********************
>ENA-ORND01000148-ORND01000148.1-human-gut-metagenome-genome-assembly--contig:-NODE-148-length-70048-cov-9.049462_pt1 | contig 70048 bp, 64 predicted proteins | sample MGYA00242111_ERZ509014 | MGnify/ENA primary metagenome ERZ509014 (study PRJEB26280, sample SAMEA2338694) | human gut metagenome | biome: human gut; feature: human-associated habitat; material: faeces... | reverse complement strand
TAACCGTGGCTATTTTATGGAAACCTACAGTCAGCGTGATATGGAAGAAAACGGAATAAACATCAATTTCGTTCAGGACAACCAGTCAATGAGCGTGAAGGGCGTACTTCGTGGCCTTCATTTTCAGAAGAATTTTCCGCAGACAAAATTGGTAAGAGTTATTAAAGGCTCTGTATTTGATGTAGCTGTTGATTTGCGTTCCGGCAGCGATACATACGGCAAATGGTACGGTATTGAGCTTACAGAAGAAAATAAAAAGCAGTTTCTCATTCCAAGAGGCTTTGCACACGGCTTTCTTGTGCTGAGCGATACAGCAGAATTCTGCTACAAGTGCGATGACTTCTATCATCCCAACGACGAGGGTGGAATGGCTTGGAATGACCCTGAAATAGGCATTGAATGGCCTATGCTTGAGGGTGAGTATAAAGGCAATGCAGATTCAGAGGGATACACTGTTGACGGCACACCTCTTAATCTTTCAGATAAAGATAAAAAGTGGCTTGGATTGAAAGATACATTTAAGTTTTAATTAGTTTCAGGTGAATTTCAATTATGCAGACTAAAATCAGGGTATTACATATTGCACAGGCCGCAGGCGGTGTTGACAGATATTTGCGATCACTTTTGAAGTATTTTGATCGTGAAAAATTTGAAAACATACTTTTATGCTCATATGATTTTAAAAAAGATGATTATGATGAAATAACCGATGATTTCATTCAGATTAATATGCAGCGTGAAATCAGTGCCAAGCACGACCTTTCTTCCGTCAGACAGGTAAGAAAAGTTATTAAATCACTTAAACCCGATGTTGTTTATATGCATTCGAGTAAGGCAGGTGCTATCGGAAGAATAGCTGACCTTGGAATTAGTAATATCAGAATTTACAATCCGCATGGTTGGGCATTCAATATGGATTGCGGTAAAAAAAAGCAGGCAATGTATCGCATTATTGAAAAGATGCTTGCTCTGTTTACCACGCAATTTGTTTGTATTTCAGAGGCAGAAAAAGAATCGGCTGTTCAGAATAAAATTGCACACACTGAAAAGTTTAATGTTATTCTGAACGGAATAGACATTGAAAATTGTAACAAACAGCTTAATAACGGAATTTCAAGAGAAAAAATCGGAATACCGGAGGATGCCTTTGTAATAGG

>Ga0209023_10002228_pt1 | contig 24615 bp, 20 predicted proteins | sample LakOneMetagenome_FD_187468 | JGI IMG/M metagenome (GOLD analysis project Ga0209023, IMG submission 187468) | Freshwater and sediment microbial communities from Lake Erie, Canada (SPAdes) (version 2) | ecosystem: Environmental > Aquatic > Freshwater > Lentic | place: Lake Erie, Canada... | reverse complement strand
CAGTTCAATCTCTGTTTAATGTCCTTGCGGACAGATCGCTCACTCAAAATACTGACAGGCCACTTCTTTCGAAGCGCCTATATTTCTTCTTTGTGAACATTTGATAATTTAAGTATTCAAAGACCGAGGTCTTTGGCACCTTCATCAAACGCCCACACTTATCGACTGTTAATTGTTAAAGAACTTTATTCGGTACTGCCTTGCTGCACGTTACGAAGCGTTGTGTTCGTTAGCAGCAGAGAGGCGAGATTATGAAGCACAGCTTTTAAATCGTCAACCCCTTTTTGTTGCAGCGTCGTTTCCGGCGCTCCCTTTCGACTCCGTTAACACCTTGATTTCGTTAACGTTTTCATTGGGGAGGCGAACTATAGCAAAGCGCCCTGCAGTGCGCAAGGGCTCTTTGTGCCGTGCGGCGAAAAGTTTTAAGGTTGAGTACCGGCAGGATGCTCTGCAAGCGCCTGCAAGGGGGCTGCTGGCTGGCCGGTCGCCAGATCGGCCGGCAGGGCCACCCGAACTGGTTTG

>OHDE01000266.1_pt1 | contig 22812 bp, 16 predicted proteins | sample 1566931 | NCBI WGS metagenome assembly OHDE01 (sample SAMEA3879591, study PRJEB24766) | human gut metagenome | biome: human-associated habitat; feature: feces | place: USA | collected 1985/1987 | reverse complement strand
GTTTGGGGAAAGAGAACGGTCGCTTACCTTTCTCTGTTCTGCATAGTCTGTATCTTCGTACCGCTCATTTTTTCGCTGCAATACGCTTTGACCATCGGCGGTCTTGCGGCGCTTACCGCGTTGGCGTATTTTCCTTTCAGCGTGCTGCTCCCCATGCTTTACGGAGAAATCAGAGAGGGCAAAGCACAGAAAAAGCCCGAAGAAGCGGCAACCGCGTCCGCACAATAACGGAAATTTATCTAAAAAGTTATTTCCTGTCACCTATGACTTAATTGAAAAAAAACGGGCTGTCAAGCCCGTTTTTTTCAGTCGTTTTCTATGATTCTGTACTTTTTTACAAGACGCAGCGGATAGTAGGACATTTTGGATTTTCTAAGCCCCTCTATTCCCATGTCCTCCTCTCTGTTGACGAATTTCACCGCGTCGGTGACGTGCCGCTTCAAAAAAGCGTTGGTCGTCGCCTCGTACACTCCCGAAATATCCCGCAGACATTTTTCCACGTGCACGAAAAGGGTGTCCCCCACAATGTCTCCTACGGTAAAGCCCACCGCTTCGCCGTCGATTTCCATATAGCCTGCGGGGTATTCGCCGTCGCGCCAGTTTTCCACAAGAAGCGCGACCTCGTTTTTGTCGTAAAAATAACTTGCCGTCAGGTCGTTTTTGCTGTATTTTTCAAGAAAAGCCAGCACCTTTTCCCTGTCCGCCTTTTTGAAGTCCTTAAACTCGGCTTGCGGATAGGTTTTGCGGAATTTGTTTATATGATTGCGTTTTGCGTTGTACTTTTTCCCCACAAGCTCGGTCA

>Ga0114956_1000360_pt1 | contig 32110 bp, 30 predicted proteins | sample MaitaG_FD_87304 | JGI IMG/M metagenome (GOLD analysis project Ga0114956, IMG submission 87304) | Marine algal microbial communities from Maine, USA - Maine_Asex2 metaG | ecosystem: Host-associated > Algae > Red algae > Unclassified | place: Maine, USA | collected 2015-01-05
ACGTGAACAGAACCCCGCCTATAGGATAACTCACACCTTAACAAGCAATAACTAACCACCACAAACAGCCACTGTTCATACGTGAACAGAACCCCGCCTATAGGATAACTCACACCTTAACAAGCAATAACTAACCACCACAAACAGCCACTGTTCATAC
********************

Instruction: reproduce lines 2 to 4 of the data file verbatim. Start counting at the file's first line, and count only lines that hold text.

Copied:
TAACCGTGGCTATTTTATGGAAACCTACAGTCAGCGTGATATGGAAGAAAACGGAATAAACATCAATTTCGTTCAGGACAACCAGTCAATGAGCGTGAAGGGCGTACTTCGTGGCCTTCATTTTCAGAAGAATTTTCCGCAGACAAAATTGGTAAGAGTTATTAAAGGCTCTGTATTTGATGTAGCTGTTGATTTGCGTTCCGGCAGCGATACATACGGCAAATGGTACGGTATTGAGCTTACAGAAGAAAATAAAAAGCAGTTTCTCATTCCAAGAGGCTTTGCACACGGCTTTCTTGTGCTGAGCGATACAGCAGAATTCTGCTACAAGTGCGATGACTTCTATCATCCCAACGACGAGGGTGGAATGGCTTGGAATGACCCTGAAATAGGCATTGAATGGCCTATGCTTGAGGGTGAGTATAAAGGCAATGCAGATTCAGAGGGATACACTGTTGACGGCACACCTCTTAATCTTTCAGATAAAGATAAAAAGTGGCTTGGATTGAAAGATACATTTAAGTTTTAATTAGTTTCAGGTGAATTTCAATTATGCAGACTAAAATCAGGGTATTACATATTGCACAGGCCGCAGGCGGTGTTGACAGATATTTGCGATCACTTTTGAAGTATTTTGATCGTGAAAAATTTGAAAACATACTTTTATGCTCATATGATTTTAAAAAAGATGATTATGATGAAATAACCGATGATTTCATTCAGATTAATATGCAGCGTGAAATCAGTGCCAAGCACGACCTTTCTTCCGTCAGACAGGTAAGAAAAGTTATTAAATCACTTAAACCCGATGTTGTTTATATGCATTCGAGTAAGGCAGGTGCTATCGGAAGAATAGCTGACCTTGGAATTAGTAATATCAGAATTTACAATCCGCATGGTTGGGCATTCAATATGGATTGCGGTAAAAAAAAGCAGGCAATGTATCGCATTATTGAAAAGATGCTTGCTCTGTTTACCACGCAATTTGTTTGTATTTCAGAGGCAGAAAAAGAATCGGCTGTTCAGAATAAAATTGCACACACTGAAAAGTTTAATGTTATTCTGAACGGAATAGACATTGAAAATTGTAACAAACAGCTTAATAACGGAATTTCAAGAGAAAAAATCGGAATACCGGAGGATGCCTTTGTAATAGG

>Ga0209023_10002228_pt1 | contig 24615 bp, 20 predicted proteins | sample LakOneMetagenome_FD_187468 | JGI IMG/M metagenome (GOLD analysis project Ga0209023, IMG submission 187468) | Freshwater and sediment microbial communities from Lake Erie, Canada (SPAdes) (version 2) | ecosystem: Environmental > Aquatic > Freshwater > Lentic | place: Lake Erie, Canada... | reverse complement strand
CAGTTCAATCTCTGTTTAATGTCCTTGCGGACAGATCGCTCACTCAAAATACTGACAGGCCACTTCTTTCGAAGCGCCTATATTTCTTCTTTGTGAACATTTGATAATTTAAGTATTCAAAGACCGAGGTCTTTGGCACCTTCATCAAACGCCCACACTTATCGACTGTTAATTGTTAAAGAACTTTATTCGGTACTGCCTTGCTGCACGTTACGAAGCGTTGTGTTCGTTAGCAGCAGAGAGGCGAGATTATGAAGCACAGCTTTTAAATCGTCAACCCCTTTTTGTTGCAGCGTCGTTTCCGGCGCTCCCTTTCGACTCCGTTAACACCTTGATTTCGTTAACGTTTTCATTGGGGAGGCGAACTATAGCAAAGCGCCCTGCAGTGCGCAAGGGCTCTTTGTGCCGTGCGGCGAAAAGTTTTAAGGTTGAGTACCGGCAGGATGCTCTGCAAGCGCCTGCAAGGGGGCTGCTGGCTGGCCGGTCGCCAGATCGGCCGGCAGGGCCACCCGAACTGGTTTG